Durable Efficacy With LOXO-305 in Heavily Pretreated CLL/SLL

LOXO-305, a highly selective noncovalent Bruton tyrosine kinase (BTK) inhibitor, was associated with promising response and efficacy rates in patients with heavily pretreated and poor-prognosis chronic lymphocytic leukemia (CLL)/small lymphocytic lymphoma (SLL). This is according to findings from the phase I/II BRUIN study presented by Anthony Mato, MD, from the Memorial Sloan Kettering Cancer Center in New York, at the 2020 ASH Annual Meeting.

A total of 186 patients with advanced B-cell malignancies who had received two or more prior therapies were included in the BRUIN trial. Diagnoses among the patient population included: CLL/SLL (n=94); mantle cell lymphoma (n=38); diffuse large B-cell lymphoma (n=19); Waldenström macroglobulinemia (n=17); follicular lymphoma (n=6); marginal zone lymphoma (n=5); and other, including Richter transformation (n=7).

Patients in the study were treated with one of seven dose levels of LOXO-305, ranging from 25 mg to 300 mg, all of which were administered orally in 28-day cycles. Identification of the maximum tolerated dose and the recommended phase II dose (RP2D) comprised the primary endpoint.

In his presentation, Dr. Mato focused on the 94 patients with CLL/SLL. Median age was 69 years and the median number of prior therapies was four. Most patients (84%) received a prior BTK inhibitor, while 69% of patients previously received an anti-CD20 antibody, chemotherapy, and BTK inhibitor. Approximately 21% and 31% of patients previously received a phosphoinositide 3-kinase (PI3K) inhibitor and venetoclax, respectively. A large portion of patients had high-risk features, such as del17p (21%), TP53 mutation (30%), and unmutated IGHV (84%).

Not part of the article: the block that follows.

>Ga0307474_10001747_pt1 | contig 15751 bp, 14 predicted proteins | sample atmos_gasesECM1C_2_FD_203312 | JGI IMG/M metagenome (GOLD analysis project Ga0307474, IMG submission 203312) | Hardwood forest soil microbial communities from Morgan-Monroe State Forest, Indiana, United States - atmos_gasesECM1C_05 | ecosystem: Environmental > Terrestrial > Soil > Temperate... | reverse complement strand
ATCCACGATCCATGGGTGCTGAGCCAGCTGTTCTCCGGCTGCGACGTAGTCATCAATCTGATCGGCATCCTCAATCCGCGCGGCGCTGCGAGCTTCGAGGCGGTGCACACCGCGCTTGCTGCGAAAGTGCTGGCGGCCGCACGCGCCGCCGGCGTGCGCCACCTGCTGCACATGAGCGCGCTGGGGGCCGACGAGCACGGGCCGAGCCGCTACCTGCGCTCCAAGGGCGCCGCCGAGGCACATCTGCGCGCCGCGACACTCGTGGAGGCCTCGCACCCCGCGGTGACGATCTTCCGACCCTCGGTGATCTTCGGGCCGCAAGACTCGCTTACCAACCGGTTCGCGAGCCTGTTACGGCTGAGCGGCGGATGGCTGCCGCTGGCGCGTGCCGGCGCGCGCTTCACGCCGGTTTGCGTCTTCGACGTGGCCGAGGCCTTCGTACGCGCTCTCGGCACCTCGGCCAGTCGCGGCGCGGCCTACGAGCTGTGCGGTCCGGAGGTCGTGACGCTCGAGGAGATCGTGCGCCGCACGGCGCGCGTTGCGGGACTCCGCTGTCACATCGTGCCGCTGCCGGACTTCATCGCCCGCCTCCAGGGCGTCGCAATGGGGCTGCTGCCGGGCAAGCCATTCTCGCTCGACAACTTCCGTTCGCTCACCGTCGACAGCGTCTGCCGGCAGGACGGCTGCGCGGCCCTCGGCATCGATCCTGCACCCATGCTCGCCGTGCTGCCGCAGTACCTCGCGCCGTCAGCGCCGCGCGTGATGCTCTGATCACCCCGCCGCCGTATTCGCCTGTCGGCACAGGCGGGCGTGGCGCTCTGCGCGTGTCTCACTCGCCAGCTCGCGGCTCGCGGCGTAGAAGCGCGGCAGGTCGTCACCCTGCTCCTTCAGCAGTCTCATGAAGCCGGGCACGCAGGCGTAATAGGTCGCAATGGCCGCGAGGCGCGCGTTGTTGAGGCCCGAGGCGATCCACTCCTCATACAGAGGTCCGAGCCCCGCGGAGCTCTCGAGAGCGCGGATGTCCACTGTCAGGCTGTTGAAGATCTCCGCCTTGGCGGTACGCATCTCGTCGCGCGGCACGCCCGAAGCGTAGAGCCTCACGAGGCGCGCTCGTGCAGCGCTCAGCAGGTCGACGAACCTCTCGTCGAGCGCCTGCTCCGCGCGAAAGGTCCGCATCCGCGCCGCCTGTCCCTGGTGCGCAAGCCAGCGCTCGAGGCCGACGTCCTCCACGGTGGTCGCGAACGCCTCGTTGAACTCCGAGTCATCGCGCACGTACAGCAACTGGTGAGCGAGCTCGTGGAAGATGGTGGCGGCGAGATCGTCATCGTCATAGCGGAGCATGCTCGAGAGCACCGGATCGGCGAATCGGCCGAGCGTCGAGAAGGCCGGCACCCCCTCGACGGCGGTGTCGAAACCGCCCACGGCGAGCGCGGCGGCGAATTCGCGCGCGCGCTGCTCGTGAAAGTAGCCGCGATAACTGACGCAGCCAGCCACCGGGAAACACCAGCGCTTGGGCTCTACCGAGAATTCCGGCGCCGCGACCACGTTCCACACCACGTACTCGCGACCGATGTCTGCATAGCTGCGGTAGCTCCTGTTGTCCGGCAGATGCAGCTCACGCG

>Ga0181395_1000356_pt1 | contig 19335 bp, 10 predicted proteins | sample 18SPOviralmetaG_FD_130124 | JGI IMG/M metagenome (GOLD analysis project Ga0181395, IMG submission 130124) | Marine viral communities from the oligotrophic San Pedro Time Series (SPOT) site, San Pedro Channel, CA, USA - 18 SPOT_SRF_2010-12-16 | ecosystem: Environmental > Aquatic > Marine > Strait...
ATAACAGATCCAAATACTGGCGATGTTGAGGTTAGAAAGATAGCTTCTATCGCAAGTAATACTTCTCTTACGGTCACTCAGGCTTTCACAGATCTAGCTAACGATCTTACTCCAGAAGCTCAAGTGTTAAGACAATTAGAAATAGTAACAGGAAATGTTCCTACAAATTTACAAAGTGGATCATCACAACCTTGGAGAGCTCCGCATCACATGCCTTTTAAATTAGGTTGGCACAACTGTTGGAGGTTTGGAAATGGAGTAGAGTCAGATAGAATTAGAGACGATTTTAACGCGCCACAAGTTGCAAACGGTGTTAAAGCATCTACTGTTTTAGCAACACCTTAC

The efficacy-evaluable population included 64 patients with CLL/SLL who had undergone the first response evaluation or had discontinued therapy. The researchers evaluated response every eight weeks from cycle three, then every 12 weeks from cycle 12.

There were no reports of dose-limiting toxicities or dose reductions in patients treated with LOXO-305. Fatigue (16%) and diarrhea (15%) were the only treatment-emergent adverse events seen in 10% or more of patients treated with LOXO-305, the authors observed.
In terms of efficacy, 200 mg once-daily was selected as the RP2D, though the researchers noted that the first dose level of 25 mg elicited a response.

Eighty-eight patients with CLL/SLL (94%) remained on therapy at the efficacy cutoff date. The overall response rate was 57%, which included 23 partial responses (PRs), 14 patients with PR with lymphocytosis, 26 patients with stable disease, one patient with progressive disease, and one patient who was not evaluable.

Median follow-up times were three months for the overall cohort, compared with 6.7 months for responding patients. Responses deepened over time, which the investigators suggested was consistent with covalent BTK inhibitors.

The researchers indicated that the absence or presence of a pretreatment BTK C481 mutation did not influence the response rate, and that responding patients with BTK C481 mutations had reductions in mutant disease burden as assessed with droplet digital polymerase chain reaction.

“LOXO-305 demonstrated promising efficacy in [patients with] heavily pretreated, poor-prognosis CLL/SLL following multiple prior lines of therapy including covalent BTK inhibitor and a BCL2 inhibitor,” Dr. Mato and researchers concluded. They noted that, in addition to its “well tolerated” safety profile, LOXO-305 also exhibited a wide therapeutic index.
LOXO-305 is being evaluated in a variety of B-cell malignancies, including mantle cell lymphoma. In other research presented at the meeting, the agent was associated with an overall response rate of 52%.

Study authors report relationships with Loxo Oncology, which sponsored the trial.

Reference

Mato AR, Pagel JM, Coombs CC, et al. LOXO-305, A next generation, highly selective, non-covalent BTK inhibitor in previously treated CLL/SLL: Results from the phase 1/2 BRUIN study. Abstract #542. Presented at the 2020 American Society of Hematology Annual Meeting, December 7, 2020.